Alumni Voices: Dr. David Wharton, Director of Documentary Studies at Center for the Study of Southern Culture, University of Mississippi

Today we share some insights from Dr. David Wharton, the Director of Documentary Studies at Center for the Study of Southern Culture at the University of Mississippi. He is the author of The Soul of a Small Texas Town: Photographs, Memories, and History from McDade, Texas (2000) and will release Small Town South, a collection of photographs of the south, in Fall 2012. In addition, a selection of his photographs can be found at his website.

How is the work that you’re doing right now informed by the work that you did as a student in American Studies at UT?

The work I do now, both my teaching as a member of University of Mississippi faculty and my personal photographic work, have been directly informed by the graduate work I did at UT.  As a teacher, I demand that students search beyond the obvious to discover deeper meanings in nearly all things cultural.  I learned this, not always happily at the time, from seminars with Professors Goetzmann and Crunden.  Goetzmann knew intuitively that everything was connected to just about everything else and took delight in showing us how.  Crunden insisted that we constantly dig deeper and that we think clearly all the while.  Jeff Meikle’s quiet good humor assured us that we could be both good scholars and good people, while Bill Stott’s grand embrace of a broad spectrum of ideas gave us intellectual license to roam.  I try to incorporate all of these qualities into my teaching.  Occasionally I succeed and that makes me feel good.

As a photographer whose work lives in the gray area between art and documentary, I am also able to credit my grad school years.  While working on my MFA in the Art Department, Mark Goodman and Lawrence McFarland made me wrestle with the complicated relationship between photography and reality.  The AMS doctoral program demanded that I steep myself in the study of America’s past and present (something I had managed to avoid as an undergraduate) for several years, but then set me free to do whatever I wanted.  That was a vote of confidence I am thankful for to this day.  It propelled me into completing a photographic/ethnographic/historical dissertation on a small bit of rural culture that was eventually published in book form: The Soul of a Small Texas Town: Photographs, Memories, and History from McDade (University of Oklahoma Press, 2000).  I continue to work in a similar vein, traveling throughout the American South to photograph various aspects of rural and small town culture.  Another book of photographs—Small Town South—will be published this fall (see www.gftbooks.com for more information).  I truly believe that my UT graduate school experiences opened these intellectual doors for me and gave me the confidence to walk through them.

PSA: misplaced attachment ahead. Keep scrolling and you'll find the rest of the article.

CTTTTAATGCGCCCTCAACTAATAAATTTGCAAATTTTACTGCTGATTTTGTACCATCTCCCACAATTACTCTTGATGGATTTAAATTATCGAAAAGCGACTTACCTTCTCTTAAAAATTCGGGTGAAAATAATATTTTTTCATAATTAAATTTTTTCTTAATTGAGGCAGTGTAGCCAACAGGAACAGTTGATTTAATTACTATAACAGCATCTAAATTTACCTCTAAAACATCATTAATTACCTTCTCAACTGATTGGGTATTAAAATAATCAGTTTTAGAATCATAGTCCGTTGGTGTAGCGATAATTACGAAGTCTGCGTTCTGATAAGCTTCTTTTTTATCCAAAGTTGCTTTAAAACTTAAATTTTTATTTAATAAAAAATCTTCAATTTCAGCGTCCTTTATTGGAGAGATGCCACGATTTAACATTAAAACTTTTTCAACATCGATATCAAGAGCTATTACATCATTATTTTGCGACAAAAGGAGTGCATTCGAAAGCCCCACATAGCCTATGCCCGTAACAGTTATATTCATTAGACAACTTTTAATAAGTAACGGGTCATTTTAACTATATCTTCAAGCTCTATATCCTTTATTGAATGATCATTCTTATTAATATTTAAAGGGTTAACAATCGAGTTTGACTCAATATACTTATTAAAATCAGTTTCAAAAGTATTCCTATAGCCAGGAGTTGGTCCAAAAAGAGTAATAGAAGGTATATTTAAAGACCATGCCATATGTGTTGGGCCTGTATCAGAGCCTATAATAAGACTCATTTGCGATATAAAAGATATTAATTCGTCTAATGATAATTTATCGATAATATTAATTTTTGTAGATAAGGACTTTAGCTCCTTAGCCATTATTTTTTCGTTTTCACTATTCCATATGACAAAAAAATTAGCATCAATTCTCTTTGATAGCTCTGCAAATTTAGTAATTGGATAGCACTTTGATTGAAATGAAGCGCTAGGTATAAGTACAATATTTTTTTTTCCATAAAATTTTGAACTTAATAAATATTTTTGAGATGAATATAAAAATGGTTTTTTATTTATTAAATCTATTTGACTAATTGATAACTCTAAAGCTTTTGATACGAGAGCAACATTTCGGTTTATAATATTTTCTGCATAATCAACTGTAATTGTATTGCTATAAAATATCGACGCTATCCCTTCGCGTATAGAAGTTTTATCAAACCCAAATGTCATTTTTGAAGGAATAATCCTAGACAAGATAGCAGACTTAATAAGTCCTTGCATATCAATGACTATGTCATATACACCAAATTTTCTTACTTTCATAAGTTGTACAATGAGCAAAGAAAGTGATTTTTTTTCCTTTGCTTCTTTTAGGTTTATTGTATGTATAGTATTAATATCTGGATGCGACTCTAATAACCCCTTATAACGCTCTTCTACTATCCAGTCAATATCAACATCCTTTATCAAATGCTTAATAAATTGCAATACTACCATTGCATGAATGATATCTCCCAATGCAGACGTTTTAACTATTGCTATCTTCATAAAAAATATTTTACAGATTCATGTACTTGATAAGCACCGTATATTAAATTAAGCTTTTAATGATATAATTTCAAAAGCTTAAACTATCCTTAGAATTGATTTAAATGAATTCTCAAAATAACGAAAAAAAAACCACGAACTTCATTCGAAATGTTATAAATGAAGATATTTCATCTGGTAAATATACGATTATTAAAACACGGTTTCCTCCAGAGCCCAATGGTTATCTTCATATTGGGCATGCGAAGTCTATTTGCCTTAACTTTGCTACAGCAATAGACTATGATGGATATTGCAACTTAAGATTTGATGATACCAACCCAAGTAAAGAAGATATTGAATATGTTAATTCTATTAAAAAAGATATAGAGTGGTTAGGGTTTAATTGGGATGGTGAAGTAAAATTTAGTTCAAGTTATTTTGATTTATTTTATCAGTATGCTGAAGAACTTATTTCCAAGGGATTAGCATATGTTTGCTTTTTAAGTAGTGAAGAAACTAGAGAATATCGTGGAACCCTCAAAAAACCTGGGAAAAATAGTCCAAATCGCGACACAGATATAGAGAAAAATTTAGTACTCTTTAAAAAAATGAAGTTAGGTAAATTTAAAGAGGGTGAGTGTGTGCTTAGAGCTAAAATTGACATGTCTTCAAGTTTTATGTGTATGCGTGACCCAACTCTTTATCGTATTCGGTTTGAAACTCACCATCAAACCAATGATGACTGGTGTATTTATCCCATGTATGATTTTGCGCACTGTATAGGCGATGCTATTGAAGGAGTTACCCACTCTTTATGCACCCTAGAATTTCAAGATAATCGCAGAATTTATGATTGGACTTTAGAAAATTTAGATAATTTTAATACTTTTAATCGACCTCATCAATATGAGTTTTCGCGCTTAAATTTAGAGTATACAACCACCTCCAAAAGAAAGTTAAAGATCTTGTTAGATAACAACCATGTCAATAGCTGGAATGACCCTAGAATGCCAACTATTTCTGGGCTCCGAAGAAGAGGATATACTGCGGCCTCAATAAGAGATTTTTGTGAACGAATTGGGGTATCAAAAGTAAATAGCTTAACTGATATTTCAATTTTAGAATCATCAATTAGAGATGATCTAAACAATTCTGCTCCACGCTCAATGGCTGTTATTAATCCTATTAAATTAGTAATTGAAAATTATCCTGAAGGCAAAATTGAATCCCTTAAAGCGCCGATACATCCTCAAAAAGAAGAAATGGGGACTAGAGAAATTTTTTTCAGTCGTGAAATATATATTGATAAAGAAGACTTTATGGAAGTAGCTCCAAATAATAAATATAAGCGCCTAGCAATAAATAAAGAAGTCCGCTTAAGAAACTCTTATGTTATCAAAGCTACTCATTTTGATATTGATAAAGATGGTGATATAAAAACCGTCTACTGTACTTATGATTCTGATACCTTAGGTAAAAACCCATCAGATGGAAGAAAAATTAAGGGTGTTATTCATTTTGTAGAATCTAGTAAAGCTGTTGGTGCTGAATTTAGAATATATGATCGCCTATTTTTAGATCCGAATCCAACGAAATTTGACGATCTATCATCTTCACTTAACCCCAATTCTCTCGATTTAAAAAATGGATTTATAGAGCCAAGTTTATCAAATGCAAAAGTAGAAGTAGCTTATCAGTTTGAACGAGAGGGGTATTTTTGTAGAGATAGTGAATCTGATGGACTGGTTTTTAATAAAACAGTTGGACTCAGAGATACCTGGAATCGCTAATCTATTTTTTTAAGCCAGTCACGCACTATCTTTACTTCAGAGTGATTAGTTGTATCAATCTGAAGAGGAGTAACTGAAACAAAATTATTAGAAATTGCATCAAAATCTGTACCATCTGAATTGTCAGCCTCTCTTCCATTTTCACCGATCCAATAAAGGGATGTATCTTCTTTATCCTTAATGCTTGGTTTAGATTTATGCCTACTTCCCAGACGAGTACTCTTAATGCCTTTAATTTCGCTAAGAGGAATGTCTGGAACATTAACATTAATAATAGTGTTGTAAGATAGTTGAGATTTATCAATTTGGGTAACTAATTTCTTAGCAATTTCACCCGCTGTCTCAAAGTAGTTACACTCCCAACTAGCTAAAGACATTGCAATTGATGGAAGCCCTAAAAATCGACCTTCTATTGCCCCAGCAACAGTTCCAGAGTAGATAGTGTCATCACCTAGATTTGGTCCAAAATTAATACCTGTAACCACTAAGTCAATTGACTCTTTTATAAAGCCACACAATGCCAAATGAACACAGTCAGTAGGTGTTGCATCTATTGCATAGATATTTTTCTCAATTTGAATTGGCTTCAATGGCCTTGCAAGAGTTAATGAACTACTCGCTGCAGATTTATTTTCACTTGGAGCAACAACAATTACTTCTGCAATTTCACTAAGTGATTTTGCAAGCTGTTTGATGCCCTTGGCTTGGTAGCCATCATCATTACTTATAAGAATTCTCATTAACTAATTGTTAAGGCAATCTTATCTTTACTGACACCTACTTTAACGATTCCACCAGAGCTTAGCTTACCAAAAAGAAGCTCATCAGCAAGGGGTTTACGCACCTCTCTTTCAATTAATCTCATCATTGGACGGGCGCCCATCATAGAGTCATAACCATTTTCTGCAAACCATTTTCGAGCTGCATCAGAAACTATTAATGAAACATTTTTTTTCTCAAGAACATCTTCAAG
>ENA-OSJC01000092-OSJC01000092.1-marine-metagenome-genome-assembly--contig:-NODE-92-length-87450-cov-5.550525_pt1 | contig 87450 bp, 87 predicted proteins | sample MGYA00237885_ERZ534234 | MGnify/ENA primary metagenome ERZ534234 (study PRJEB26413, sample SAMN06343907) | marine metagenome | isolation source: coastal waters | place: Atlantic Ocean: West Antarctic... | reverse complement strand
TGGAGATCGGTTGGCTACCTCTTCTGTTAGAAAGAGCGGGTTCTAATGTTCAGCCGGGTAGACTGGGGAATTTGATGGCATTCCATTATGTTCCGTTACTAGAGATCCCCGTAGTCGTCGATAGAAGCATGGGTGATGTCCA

Do you have any words of wisdom or advice for students in our department about how to get the most out of their time here?

Do something you truly care about—not something you think you should care about—but something you REALLY do care about.  Find a mentor who will support and encourage you but won’t insist that you do things his/her way.  Life’s too short to always be jumping through hoops.

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